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Writing Systems of Asia Today’s Topic: East Asia Asian 401.

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Presentation on theme: "Writing Systems of Asia Today’s Topic: East Asia Asian 401."— Presentation transcript:

1 Writing Systems of Asia Today’s Topic: East Asia Asian 401

2 Chinese half-Yuan bill

3 Writing and Language  We must clearly distinguish writing from spoken language  All human societies have spoken language; all human children learn it naturally (exception: deaf community)  Only some societies have writing; it must be formally learned

4 Writing and Language  No form of writing exists independently of spoken language  Writing is relatively new: invented about 5000 years ago  We will look at writing from a linguistic perspective: what is its relationship to spoken language?

5 Writing and Language  There is no inherent connection between a script and a language. One script can be used to write different languages (e.g. Roman script for English, Chinese, Japanese, Spanish).  One language can be written in different scripts (e.g. Uighur, Serbo- Croatian)

6 Definition of Writing  What is writing? How might we define it …?  “The representation of spoken language through the use of visible, (potentially) permanent signs.”  Are these signs writing?

7 Definition of Writing  No writing system represents all aspects of spoken language.  For example, most writing systems don’t represent intonation very well. Some don’t represent vowel sounds.  Native speakers can use context to supply information that is missing.

8 Origins of Writing  Writing has (we think) been invented only four times in human history:  Sumerians (ca BCE) - cuneiform  Egyptians (ca BCE) - hieroglyphs  Chinese (ca BCE) - characters  Mayans (ca. 600 BCE) - hieroglyphs  Your textbook describes the development process

9 Origins of Writing  Many other writing systems have been invented  But all were invented by people who already knew about the concept of writing  Example: The Phoenician alphabet, which gave rise to the Hebrew, Greek, Latin and Arabic alphabets

10 Definitions: script  script: a set of signs, or graphs, which form a system that can be used for writing  Examples of scripts  Roman alphabet  Cyrillic alphabet  Arabic alphabet  Chinese characters  A a å are all allographs of one grapheme

11 Definitions: orthography  orthography: a writing system, i.e.  a script  the language-specific rules for how to use the graphs in the script to write words  English and French orthographies both use the Roman script (w/modifications)  Arabic and Urdu orthographies both use the Arabic script (w/modifications)

12 Script types  Scripts can be broadly classified according to the unit of spoken language represented by each graph.  Languages have sound-based units that lack inherent meaning (phonemes, syllables).  Languages have meaningful units that include sound (morphemes, words).

13 Script types  logographic: each graph writes a morpheme or a word; each graph thus represents both sound and meaning  phonographic: each graph writes a sound with no inherent meaning  syllabic: each graph represents a syllable  alphabetic: each graph represents a phoneme

14 Script types  other types: some phonographic scripts are neither strictly alphabetic nor syllabic, such as the “abugidas”, “alphasyllabaries”, or “ak ṣ ara-based” scripts of South India  The four ex nihilo writing systems were apparently all logographic in origin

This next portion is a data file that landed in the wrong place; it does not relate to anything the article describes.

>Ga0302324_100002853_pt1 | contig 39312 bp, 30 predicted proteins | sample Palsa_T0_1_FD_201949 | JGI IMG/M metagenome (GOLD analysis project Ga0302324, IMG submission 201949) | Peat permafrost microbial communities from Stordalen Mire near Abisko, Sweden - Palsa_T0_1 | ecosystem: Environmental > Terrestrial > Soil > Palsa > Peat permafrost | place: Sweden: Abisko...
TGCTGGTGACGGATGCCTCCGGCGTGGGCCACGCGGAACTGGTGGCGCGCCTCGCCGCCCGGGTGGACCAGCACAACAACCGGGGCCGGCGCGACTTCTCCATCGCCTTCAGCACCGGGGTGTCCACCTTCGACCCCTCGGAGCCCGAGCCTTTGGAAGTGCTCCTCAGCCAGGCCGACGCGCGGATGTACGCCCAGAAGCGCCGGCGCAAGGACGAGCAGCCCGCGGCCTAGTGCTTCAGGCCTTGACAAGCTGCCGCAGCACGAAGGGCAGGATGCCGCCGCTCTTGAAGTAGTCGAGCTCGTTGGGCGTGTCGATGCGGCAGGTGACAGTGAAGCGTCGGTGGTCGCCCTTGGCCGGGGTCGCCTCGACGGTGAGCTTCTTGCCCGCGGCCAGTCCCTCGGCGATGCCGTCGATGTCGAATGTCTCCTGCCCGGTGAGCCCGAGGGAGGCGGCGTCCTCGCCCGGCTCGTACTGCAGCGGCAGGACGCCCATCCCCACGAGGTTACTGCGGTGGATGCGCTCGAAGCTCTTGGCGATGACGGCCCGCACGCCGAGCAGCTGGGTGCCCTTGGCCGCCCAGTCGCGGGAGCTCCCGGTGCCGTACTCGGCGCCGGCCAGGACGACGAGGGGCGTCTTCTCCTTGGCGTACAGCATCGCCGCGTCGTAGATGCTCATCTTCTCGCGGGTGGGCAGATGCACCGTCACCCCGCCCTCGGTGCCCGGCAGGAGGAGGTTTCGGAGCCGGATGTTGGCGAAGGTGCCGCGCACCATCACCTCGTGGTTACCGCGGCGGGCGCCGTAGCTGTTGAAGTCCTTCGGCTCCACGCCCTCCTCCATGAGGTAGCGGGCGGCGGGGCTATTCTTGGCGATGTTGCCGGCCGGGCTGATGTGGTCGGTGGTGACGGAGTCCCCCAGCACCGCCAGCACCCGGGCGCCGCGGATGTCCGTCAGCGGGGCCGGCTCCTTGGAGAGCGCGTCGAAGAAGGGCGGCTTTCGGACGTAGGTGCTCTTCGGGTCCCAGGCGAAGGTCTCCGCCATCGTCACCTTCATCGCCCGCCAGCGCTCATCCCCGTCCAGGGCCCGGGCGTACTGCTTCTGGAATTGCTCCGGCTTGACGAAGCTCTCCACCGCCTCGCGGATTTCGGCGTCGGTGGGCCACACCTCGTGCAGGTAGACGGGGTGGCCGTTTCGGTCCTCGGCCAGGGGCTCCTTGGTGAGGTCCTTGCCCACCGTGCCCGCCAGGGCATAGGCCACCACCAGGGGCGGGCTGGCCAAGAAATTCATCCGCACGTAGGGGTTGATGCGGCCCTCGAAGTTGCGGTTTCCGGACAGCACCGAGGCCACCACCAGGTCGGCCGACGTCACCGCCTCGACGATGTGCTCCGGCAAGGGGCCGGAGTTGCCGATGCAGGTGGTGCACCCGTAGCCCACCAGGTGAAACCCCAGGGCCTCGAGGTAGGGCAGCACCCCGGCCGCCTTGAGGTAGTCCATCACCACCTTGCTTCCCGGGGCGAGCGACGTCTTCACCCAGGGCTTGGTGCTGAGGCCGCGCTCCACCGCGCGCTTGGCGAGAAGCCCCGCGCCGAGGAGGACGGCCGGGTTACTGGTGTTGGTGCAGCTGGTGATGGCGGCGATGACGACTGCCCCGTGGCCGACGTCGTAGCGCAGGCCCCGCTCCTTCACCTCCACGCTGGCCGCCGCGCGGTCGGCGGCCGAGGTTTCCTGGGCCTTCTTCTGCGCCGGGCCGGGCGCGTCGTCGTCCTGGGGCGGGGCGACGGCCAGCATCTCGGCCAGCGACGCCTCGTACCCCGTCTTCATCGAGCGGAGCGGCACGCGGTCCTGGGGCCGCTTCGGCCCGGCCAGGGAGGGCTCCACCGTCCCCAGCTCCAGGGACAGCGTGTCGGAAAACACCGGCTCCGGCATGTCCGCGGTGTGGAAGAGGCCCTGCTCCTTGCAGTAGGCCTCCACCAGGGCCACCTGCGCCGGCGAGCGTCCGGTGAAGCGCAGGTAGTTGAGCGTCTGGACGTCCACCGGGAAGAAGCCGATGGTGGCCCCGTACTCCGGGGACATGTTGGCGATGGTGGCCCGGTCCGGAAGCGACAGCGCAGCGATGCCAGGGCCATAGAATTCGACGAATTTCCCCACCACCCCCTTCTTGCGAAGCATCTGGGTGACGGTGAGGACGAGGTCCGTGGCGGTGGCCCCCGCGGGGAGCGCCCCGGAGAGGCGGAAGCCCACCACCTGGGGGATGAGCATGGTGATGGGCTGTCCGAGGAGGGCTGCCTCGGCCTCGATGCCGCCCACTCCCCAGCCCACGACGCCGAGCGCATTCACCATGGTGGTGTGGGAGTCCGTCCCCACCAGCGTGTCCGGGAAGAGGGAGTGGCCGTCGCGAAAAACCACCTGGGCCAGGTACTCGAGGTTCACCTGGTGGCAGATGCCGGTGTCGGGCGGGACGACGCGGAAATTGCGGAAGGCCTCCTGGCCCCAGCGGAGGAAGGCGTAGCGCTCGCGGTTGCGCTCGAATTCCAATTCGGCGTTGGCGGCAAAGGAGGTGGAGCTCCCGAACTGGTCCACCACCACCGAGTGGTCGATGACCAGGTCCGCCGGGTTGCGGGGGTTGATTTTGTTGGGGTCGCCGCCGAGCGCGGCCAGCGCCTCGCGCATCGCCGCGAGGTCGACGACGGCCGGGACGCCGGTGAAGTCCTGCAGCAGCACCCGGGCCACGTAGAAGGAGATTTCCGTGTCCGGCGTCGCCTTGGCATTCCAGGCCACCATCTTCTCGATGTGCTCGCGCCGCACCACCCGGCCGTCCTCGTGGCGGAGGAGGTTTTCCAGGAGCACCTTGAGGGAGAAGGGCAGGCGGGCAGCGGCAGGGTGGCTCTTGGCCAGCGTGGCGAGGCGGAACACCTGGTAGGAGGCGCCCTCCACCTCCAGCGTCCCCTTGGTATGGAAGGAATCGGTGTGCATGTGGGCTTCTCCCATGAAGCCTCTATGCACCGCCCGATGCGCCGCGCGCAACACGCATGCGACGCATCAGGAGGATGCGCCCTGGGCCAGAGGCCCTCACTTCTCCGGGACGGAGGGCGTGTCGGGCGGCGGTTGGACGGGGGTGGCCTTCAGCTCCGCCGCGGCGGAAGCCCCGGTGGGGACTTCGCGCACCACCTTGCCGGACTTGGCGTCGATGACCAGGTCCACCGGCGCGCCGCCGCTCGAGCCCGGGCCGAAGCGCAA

15 Script types  The script types just described are idealized. Over time, the precise relationship between graph and speech unit can shift. (Cf. English spelling, which has become irregular over time.) Native speakers can tolerate a high degree of ambiguity and inconsistency in a writing system.

16 Example 1: Tangut  Tangut Empire (11th-13th centuries) in what is now Northwest China  Invented a logographic script

17 Example 2: Yi  A minority people of Southwest China speaking a Tibeto-Burman language  Syllabic script, each of about 800 graphs represents a syllable including tone

18 Example 3: Tibetan  Tibetan alphabet invented around 7th century, derived from Indic script

19 East Asian Writing: Chinese  Chinese writing is logographic  Each graph (“character”) represents one morpheme  人 rén [ ɹ ə n 35 ] ‘person’  男 nán [nan 35 ] ‘male’  的 de [t ə ] ‘possessive particle’  Some morphemes are free, some bound

20 East Asian Writing: Chinese  Chinese characters do not write words!  Many words have two morphemes; they are written with two characters:  男人 nánrén ‘man’ (‘male’ + ‘person’)  Homophonous morphemes are written with different characters:  南 nán ‘south’ 難 nán ‘difficult’  仁 rén ‘benevolence’

21 Chinese morphology  Chinese is monosyllabic  >99% of Chinese morphemes are one syllable  Chinese is isolating  Morphemes never change form  Characters write morphemes; so each character writes one syllable that has an invariant pronunciation and a meaning  “Chinese characters write meaningful syllables.” Skip Chinese Character Composition

22 Chinese character composition  Over 90% of Chinese characters are composed of graphic elements that are found in other characters  Functionally, these graphic elements may be  phonetic: related to the sound of the morpheme  semantic: related to the meaning of the morpheme  Neither phonetic nor semantic elements give precise information

23 Phonetic Components 方 ‘ square ’ 房 ‘ house ’ 紡 ‘ spin ’ 放 ‘ release ’ fängfángfângfàng

24 Phonetic Components 青 ‘ green ’ 情 ‘ feeling ’ 精 ‘ essence ’ 倩 ‘ pretty ’ qïngqíngjïngqiàn

25 Semantic Components 心 ‘ heart ’ 情 ‘ feeling ’ 恨 ‘ hate ’ 愛 ‘ love ’ xïnqínghènài